Utilizing current evidenced based practice, this course focuses on health management; maintenance and prevention of illness; and care of the individual as a whole and deviations from the normal state of health. The administration of patient care includes using the nursing process, body systems disorders, diagnostic methods, surgical, non-surgical treatments, performing focused assessments, using critical thinking, and assisting with patient education. There will be an emphasis on the physical, cognitive, and psychosocial needs of the patient. The systems included are integumentary, musculoskeletal, respiratory, cardiac, vascular and hematology. Content is presented from a patient-centered approach based on Maslow’s Hierarchy of Needs. Consideration is also given to the impact of health issues; the potential physical and mental adjustments as well as diversional and rehabilitative activities. Other concepts covered include therapeutic communication, medication administration and intermediate nursing skills that will be evaluated by instructors in lab and clinical settings. All experiences of students in the clinical setting shall be under the direct supervision of a faculty member.


Student Learning Outcomes (SLOs)

Upon successful completion of this course, students will be able to:

  1. Illustrate intermediate therapeutic nursing skills in a simulated lab and clinical setting as it relates to medical-surgical procedures and patient care.
  2. Apply nursing concepts and theories to identify interventions appropriate for planning, providing and evaluating patient care.
  3. Utilize concepts of problem-solving, critical thinking, interpersonal and therapeutic communication skills in care of the medical-surgical patient.
  4. Analyze the physical, cognitive, and psychosocial development and changes which occurs during young adult, middle-aged, and older adult years.

 

NU230 MATERNAL/NEWBORN CONCEPTS & SKILLS

Credits: 3               Course Offering: As needed

Prerequisites: NU110, NU160, SI106

Corequisites: NU220, NU240

This course provides students with the scope of obstetrics including care and assessment of newborns. This course covers theories of maternal health, the birthing process, physiology of pregnancy, maternal-infant bonding, and family dynamics including cultural considerations, ethics, and stress adaptation of newborns and their families. The focus is on promotion, disease intervention and detection of high risk factors with childbearing families.  There is a special emphasis placed on the human growth and development related to the physical, cognitive, and psychosocial development from birth to 12 months of age. All experiences of students in the clinical setting shall be under the direct supervision of a faculty member. 


Student Learning Outcomes (SLOs)

Upon successful completion of this course, students will be able to:

  1. Exercise safe, competent, patient-centered care of the obstetric and newborn client.
  2. Complete the nursing process inclusive of assessment, planning, implementation, and evaluation in the care of the obstetric and newborn client, within the Practical Nurse scope of practice.
  3. Apply problem-solving, critical-thinking, interpersonal, and therapeutic communication skills in the care of the obstetric and newborn client.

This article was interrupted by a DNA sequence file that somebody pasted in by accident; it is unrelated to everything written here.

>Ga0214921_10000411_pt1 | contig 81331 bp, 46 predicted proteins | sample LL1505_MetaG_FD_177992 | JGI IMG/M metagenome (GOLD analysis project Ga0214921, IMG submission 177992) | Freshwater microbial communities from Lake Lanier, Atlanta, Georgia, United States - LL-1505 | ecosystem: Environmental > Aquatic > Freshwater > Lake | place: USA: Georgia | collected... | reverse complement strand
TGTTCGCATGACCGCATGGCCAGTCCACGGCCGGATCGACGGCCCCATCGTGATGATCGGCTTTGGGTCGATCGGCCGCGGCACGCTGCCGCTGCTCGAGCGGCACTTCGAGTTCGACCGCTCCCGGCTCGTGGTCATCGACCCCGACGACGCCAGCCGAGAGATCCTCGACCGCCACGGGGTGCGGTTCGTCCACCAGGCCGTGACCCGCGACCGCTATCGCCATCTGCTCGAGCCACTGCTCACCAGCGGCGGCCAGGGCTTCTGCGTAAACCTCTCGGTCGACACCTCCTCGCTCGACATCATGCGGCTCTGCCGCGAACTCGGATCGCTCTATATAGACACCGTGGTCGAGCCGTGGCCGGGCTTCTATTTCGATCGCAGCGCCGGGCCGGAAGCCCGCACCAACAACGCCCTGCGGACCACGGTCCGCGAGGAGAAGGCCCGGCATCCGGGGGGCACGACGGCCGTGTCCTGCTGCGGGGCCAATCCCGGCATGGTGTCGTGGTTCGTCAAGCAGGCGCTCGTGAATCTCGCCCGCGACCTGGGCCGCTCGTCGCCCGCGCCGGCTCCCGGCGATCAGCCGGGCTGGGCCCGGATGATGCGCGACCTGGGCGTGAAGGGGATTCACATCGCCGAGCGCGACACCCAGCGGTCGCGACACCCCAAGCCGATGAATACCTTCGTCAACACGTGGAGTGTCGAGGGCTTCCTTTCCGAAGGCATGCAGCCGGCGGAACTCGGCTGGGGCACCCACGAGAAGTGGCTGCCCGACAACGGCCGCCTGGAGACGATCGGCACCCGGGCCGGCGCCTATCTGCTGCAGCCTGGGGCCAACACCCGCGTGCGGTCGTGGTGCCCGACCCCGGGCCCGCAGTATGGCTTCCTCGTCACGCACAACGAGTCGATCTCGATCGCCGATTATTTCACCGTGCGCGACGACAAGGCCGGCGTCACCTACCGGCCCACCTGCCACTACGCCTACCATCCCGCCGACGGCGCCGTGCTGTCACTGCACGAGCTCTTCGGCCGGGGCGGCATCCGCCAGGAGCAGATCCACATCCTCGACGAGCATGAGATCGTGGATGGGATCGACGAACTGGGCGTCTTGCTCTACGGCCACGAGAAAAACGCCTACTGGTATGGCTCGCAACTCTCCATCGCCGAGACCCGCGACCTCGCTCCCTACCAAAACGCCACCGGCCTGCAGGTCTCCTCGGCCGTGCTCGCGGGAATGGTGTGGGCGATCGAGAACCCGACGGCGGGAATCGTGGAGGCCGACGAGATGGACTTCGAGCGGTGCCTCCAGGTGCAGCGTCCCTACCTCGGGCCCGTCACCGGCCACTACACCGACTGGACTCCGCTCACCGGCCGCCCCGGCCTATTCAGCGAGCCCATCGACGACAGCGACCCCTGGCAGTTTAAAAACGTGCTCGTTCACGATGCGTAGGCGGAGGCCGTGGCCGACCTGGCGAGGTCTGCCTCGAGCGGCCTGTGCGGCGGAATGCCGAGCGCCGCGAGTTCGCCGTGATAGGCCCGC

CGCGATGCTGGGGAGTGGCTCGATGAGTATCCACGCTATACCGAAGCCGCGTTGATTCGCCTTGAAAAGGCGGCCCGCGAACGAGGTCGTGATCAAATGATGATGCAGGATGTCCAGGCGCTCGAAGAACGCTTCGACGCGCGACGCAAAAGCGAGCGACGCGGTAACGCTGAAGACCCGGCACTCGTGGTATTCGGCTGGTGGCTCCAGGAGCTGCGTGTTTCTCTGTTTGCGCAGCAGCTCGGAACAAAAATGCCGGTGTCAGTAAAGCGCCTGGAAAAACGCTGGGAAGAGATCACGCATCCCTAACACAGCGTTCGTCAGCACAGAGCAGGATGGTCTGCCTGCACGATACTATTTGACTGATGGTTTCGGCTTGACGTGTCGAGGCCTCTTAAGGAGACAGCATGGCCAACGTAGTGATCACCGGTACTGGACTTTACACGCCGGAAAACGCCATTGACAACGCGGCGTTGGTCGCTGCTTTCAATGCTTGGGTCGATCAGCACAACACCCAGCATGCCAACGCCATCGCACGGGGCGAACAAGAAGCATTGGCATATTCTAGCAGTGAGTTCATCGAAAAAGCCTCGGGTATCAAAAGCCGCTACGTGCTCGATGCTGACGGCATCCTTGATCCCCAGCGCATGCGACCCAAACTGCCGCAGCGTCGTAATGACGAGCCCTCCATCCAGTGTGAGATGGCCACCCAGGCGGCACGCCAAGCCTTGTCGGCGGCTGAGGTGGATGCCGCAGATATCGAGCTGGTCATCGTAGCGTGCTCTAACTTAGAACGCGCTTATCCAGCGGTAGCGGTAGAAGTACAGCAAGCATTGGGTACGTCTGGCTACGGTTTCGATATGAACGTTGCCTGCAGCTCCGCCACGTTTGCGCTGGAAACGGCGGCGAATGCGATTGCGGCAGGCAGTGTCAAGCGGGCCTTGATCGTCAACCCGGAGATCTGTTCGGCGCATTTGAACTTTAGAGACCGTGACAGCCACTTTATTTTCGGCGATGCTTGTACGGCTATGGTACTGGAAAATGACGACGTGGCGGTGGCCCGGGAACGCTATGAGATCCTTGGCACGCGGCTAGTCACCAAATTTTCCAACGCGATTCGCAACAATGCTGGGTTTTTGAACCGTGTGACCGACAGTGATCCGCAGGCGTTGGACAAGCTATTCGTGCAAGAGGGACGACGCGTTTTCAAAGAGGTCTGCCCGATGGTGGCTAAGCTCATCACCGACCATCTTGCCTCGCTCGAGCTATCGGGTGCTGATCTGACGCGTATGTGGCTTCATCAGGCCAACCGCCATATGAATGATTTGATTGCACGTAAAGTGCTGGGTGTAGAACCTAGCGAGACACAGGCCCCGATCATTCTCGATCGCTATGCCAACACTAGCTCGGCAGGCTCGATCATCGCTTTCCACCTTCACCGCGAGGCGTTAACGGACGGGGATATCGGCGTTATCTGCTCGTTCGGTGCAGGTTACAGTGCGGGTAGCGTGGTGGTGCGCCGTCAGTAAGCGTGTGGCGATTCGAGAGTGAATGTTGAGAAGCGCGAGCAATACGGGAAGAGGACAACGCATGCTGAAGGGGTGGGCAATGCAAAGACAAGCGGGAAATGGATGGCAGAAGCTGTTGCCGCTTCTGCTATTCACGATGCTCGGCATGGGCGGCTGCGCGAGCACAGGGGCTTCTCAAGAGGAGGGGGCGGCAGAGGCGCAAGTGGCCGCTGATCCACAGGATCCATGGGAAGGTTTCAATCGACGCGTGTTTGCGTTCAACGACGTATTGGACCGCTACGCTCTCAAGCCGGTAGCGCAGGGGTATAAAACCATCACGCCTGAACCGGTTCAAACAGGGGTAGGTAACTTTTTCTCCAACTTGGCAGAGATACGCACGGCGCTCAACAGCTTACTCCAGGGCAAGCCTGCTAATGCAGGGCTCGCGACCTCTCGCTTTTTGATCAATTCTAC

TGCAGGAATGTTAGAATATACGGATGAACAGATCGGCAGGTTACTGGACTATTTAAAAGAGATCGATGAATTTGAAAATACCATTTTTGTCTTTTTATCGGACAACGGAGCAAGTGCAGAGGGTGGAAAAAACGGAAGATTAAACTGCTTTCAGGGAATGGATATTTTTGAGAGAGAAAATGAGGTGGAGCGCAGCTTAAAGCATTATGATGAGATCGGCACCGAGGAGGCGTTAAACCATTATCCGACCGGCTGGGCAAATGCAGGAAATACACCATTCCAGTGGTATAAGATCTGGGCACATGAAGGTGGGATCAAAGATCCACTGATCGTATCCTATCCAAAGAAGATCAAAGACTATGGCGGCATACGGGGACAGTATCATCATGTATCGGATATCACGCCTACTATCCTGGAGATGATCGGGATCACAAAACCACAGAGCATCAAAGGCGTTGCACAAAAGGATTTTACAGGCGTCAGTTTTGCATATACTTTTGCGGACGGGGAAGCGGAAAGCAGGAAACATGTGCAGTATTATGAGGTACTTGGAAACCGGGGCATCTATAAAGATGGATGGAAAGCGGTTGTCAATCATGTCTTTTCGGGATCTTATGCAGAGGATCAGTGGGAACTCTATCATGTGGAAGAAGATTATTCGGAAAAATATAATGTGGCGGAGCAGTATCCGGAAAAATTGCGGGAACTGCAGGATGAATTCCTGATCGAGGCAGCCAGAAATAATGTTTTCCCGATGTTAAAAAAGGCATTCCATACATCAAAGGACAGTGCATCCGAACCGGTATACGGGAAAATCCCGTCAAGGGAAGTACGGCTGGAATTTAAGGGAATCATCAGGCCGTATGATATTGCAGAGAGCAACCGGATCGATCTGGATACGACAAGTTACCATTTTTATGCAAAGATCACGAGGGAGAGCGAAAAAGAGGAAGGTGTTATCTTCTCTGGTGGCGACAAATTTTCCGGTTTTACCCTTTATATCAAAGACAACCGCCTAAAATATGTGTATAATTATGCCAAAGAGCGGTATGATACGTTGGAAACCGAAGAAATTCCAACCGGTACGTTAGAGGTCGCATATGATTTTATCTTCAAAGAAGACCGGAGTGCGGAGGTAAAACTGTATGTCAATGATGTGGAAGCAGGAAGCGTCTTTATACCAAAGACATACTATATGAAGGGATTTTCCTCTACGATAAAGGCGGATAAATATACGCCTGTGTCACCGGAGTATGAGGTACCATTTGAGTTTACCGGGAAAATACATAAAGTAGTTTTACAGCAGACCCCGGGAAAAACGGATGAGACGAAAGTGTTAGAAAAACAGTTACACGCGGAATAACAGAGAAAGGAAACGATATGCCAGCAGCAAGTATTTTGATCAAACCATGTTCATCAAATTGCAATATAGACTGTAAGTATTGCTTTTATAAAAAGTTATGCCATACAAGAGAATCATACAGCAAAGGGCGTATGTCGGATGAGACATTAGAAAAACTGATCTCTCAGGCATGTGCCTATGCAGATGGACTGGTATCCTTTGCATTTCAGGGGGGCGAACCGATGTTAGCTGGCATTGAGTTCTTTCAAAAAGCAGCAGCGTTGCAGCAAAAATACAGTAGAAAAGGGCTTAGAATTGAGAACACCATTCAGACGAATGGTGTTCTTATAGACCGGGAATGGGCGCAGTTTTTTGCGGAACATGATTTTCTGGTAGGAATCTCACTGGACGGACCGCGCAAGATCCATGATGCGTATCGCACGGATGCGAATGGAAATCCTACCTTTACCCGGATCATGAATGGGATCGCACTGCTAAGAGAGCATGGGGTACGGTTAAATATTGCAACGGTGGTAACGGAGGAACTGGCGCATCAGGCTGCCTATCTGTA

4. Integrate the concepts of the physical, cognitive, and psychosocial development which occur from birth to 12 months.

 

NU240PEDIATRIC NURSING CONCEPTS & SKILLS

Credits: 3               Course Offering: As needed

Prerequisites: NU110, NU160, SI106

Corequisites: NU220, NU230

This course builds on child growth and development from infancy to adolescence. Health problems of each age group are explored in more detail. The role of the practical nurse in meeting the health needs of children in a variety of settings is included. This course focuses on promoting, maintaining, and restoring the health of children and their families. All experiences of students in the clinical setting shall be under the direct supervision of a faculty member.  

Student Learning Outcomes (SLOs)

Upon successful completion of this course, students will be able to:

  1. Utilize safe, competent, patient-centered care of the pediatric client and family. 
  2. Complete the nursing process inclusive of assessment, planning, implementation, and evaluation in the care of the pediatric client, within the Practical Nurse scope of practice.
  3. Apply problem-solving, critical-thinking, interpersonal, and therapeutic communication skills in the care of the pediatric clients and their families.
  4. Analyze the physical, cognitive, and psychosocial development which occurs during toddler, preschool, school-age, and adolescent years.

 

NU250 MENTAL HEALTH NURSING

Credits: 2               Course Offering: As needed

Prerequisites: NU220, NU230, NU240

Corequisites: NU280, NU281, NU292

This course explores basic concepts, key principles, and the psychosocial needs of clients in behavioral and mental health care settings. The assessment of the client’s physical and behavioral responses to stress and mental illness throughout the life cycle is explored. Students will demonstrate therapeutic techniques that promote client’s mental health wellness in acute and community health care settings. All experiences of students in the clinical setting shall be under the direct supervision of a faculty member. Formerly NU140.


Student Learning Outcomes (SLOs)

Upon successful completion of this course, students will be able to:

  1. Identify four anxiety-reducing strategies students can implement in behavioral and mental health settings.